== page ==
In the flood, God intended to ‘fix’ humanity and creation. Instead, post-flood, we remain just as broken, but with God’s covenant promise to be our eternal hope and healing.
When God does a new thing, a new way of living goes with it. The cross of the ashes tells us we are defined by God’s grace, which reminds us we can engage the world around us in critical, crucial, and faithful ways in the work of reconciliation. The manuscript for this sermon is not […]
On this Transfiguration Sunday, we will consider how the work of God in Jesus calls us to see the humanity in one another as part of God’s redeeming work in the world.
Many will claim that spirituality is deeply personal, but the Biblical claim is that faithful spirituality is most authentic when shared in the body of Christ.
We tend to act, talk, and think in ways that acquiesce to societal pressures and norms. Yet, God calls us to get past the false pretenses and live in to our grace-given gifts. It takes intentional work to be authentic, but that is Paul’s teaching on living faithfully.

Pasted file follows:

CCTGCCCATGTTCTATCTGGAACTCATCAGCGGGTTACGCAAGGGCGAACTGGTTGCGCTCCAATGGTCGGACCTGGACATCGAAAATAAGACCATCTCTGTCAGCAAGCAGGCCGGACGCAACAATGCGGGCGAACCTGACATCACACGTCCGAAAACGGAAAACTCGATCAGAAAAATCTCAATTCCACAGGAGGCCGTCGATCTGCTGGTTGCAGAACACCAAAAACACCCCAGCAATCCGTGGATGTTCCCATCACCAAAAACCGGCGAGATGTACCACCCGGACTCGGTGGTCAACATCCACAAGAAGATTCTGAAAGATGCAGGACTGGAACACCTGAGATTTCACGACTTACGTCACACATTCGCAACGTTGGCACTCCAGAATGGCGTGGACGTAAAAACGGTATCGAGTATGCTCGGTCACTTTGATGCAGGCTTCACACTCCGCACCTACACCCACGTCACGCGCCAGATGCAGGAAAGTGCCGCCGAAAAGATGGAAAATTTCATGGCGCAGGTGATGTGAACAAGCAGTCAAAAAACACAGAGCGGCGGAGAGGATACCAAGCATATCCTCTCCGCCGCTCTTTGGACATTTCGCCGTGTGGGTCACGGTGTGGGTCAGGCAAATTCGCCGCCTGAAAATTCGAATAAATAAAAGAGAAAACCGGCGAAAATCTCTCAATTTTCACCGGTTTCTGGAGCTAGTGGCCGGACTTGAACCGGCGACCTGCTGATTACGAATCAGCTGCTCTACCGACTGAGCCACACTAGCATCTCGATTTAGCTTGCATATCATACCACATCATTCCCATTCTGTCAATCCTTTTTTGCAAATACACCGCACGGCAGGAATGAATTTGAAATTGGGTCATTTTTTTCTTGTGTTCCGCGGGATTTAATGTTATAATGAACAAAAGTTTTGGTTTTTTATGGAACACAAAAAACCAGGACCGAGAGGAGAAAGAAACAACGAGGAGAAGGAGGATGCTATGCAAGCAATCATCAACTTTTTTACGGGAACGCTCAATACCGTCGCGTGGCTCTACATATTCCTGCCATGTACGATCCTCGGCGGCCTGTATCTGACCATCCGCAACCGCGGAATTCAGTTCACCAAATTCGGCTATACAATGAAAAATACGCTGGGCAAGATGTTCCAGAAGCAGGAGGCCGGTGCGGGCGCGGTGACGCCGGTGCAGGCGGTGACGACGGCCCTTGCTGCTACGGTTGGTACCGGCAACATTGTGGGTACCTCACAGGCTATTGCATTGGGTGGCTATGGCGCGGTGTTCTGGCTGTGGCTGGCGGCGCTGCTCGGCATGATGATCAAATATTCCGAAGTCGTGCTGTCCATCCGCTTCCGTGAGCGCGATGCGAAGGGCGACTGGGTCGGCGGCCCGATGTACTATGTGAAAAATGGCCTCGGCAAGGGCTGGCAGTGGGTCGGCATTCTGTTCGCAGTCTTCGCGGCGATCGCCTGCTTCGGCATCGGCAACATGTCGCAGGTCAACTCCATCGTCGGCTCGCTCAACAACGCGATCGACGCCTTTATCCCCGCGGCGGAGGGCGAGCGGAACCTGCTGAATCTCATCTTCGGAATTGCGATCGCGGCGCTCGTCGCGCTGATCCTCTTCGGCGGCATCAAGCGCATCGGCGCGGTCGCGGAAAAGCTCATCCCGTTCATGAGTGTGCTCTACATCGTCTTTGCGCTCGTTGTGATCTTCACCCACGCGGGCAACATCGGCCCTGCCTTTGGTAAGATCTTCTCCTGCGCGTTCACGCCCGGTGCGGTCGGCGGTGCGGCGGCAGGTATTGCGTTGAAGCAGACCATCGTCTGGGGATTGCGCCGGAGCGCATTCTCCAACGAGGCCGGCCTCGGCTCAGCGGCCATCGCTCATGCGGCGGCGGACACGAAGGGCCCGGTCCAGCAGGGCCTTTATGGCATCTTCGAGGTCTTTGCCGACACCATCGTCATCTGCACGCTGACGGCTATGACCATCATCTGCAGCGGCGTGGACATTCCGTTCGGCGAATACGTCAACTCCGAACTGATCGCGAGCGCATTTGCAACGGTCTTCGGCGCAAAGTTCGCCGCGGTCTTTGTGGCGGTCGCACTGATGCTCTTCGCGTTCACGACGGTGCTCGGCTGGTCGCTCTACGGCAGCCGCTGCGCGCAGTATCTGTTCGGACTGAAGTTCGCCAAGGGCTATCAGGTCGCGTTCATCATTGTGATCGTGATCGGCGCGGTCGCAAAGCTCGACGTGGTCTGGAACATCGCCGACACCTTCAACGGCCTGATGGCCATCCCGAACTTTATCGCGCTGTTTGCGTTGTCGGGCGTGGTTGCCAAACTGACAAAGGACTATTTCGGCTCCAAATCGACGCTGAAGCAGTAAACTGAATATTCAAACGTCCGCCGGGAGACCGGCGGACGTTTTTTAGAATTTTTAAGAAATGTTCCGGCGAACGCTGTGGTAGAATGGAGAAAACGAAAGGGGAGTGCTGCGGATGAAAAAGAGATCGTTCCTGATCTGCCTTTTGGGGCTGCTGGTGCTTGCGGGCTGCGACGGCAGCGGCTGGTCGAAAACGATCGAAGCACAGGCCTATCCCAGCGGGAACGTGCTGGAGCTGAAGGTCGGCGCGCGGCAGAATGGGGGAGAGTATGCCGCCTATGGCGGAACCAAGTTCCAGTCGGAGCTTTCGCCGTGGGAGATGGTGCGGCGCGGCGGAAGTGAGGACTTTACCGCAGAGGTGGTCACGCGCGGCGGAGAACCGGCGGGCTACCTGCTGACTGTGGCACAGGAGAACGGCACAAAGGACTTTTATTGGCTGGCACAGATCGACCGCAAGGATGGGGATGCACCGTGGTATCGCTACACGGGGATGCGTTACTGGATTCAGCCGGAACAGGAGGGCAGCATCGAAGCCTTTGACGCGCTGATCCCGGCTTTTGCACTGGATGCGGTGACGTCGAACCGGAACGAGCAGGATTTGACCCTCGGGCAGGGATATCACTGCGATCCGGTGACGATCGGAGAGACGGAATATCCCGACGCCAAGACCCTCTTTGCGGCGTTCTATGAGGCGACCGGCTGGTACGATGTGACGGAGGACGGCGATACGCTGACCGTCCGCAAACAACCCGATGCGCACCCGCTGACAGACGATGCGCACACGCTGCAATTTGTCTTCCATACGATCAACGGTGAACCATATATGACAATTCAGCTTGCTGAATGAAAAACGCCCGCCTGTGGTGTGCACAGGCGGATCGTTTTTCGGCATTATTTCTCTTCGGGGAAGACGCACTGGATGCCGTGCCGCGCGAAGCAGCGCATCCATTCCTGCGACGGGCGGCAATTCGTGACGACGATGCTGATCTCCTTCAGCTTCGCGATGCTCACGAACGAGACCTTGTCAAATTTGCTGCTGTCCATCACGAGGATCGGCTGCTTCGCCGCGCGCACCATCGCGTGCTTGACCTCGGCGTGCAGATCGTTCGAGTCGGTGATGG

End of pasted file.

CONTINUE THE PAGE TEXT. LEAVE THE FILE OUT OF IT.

The world will try to convince you that you need to be more, do more, and look better – but Paul says, you just need to be who you were created to be – perfect, in the image of God.
Commitment isn’t easy. But if we commit ourselves to Christ, He can do miraculous things, and He blesses the world through the committed.
Even Jesus had a holy discontent for the showy and fake religiosity of the leaders in the Jewish community. Being spiritual but not religious isn’t a rejection of Christ, it’s a faithful dissatisfaction with fake Christian leadership.
The celebration of Christmas is about a reminder that the world today does not need a new savior. We have a Savior, and he doesn’t live in a gold-adorned high-rise.
Jesus is God’s material gift to humanity even still today. What if we used this giving model for our giving to others at Christmas?